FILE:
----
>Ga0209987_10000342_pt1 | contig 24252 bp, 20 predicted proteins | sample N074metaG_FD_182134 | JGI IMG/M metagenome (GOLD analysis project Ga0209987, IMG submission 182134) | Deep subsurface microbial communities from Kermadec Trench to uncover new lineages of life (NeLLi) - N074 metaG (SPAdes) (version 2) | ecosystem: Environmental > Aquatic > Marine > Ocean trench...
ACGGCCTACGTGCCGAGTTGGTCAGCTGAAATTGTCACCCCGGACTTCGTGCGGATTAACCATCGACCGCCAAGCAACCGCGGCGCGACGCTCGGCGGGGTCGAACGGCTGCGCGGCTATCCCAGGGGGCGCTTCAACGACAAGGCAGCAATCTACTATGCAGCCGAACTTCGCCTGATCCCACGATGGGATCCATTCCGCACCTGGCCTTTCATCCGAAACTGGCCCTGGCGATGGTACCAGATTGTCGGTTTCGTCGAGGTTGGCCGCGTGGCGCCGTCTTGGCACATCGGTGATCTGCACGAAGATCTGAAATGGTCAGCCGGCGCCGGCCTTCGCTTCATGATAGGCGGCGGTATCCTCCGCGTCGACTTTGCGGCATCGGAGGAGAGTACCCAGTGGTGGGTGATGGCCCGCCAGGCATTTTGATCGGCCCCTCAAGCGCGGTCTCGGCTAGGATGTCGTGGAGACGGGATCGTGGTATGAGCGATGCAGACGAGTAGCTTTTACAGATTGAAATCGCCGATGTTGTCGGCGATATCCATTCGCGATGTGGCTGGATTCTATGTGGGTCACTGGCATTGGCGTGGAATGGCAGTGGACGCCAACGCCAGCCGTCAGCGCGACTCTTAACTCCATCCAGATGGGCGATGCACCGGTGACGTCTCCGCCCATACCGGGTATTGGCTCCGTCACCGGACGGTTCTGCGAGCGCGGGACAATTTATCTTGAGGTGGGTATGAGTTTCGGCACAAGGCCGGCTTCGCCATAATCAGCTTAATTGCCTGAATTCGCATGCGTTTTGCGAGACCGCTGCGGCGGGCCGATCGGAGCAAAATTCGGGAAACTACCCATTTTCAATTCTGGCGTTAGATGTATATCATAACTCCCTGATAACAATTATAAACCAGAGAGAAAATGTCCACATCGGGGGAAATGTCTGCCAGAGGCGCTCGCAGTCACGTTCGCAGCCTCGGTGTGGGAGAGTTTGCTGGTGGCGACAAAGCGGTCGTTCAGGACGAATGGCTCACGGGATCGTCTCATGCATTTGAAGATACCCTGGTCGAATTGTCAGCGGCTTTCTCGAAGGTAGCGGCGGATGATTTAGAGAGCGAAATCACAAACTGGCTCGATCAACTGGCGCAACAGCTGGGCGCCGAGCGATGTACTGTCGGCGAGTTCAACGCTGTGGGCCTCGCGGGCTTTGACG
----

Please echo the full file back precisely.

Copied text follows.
>Ga0209987_10000342_pt1 | contig 24252 bp, 20 predicted proteins | sample N074metaG_FD_182134 | JGI IMG/M metagenome (GOLD analysis project Ga0209987, IMG submission 182134) | Deep subsurface microbial communities from Kermadec Trench to uncover new lineages of life (NeLLi) - N074 metaG (SPAdes) (version 2) | ecosystem: Environmental > Aquatic > Marine > Ocean trench...
ACGGCCTACGTGCCGAGTTGGTCAGCTGAAATTGTCACCCCGGACTTCGTGCGGATTAACCATCGACCGCCAAGCAACCGCGGCGCGACGCTCGGCGGGGTCGAACGGCTGCGCGGCTATCCCAGGGGGCGCTTCAACGACAAGGCAGCAATCTACTATGCAGCCGAACTTCGCCTGATCCCACGATGGGATCCATTCCGCACCTGGCCTTTCATCCGAAACTGGCCCTGGCGATGGTACCAGATTGTCGGTTTCGTCGAGGTTGGCCGCGTGGCGCCGTCTTGGCACATCGGTGATCTGCACGAAGATCTGAAATGGTCAGCCGGCGCCGGCCTTCGCTTCATGATAGGCGGCGGTATCCTCCGCGTCGACTTTGCGGCATCGGAGGAGAGTACCCAGTGGTGGGTGATGGCCCGCCAGGCATTTTGATCGGCCCCTCAAGCGCGGTCTCGGCTAGGATGTCGTGGAGACGGGATCGTGGTATGAGCGATGCAGACGAGTAGCTTTTACAGATTGAAATCGCCGATGTTGTCGGCGATATCCATTCGCGATGTGGCTGGATTCTATGTGGGTCACTGGCATTGGCGTGGAATGGCAGTGGACGCCAACGCCAGCCGTCAGCGCGACTCTTAACTCCATCCAGATGGGCGATGCACCGGTGACGTCTCCGCCCATACCGGGTATTGGCTCCGTCACCGGACGGTTCTGCGAGCGCGGGACAATTTATCTTGAGGTGGGTATGAGTTTCGGCACAAGGCCGGCTTCGCCATAATCAGCTTAATTGCCTGAATTCGCATGCGTTTTGCGAGACCGCTGCGGCGGGCCGATCGGAGCAAAATTCGGGAAACTACCCATTTTCAATTCTGGCGTTAGATGTATATCATAACTCCCTGATAACAATTATAAACCAGAGAGAAAATGTCCACATCGGGGGAAATGTCTGCCAGAGGCGCTCGCAGTCACGTTCGCAGCCTCGGTGTGGGAGAGTTTGCTGGTGGCGACAAAGCGGTCGTTCAGGACGAATGGCTCACGGGATCGTCTCATGCATTTGAAGATACCCTGGTCGAATTGTCAGCGGCTTTCTCGAAGGTAGCGGCGGATGATTTAGAGAGCGAAATCACAAACTGGCTCGATCAACTGGCGCAACAGCTGGGCGCCGAGCGATGTACTGTCGGCGAGTTCAACGCTGTGGGCCTCGCGGGCTTTGACG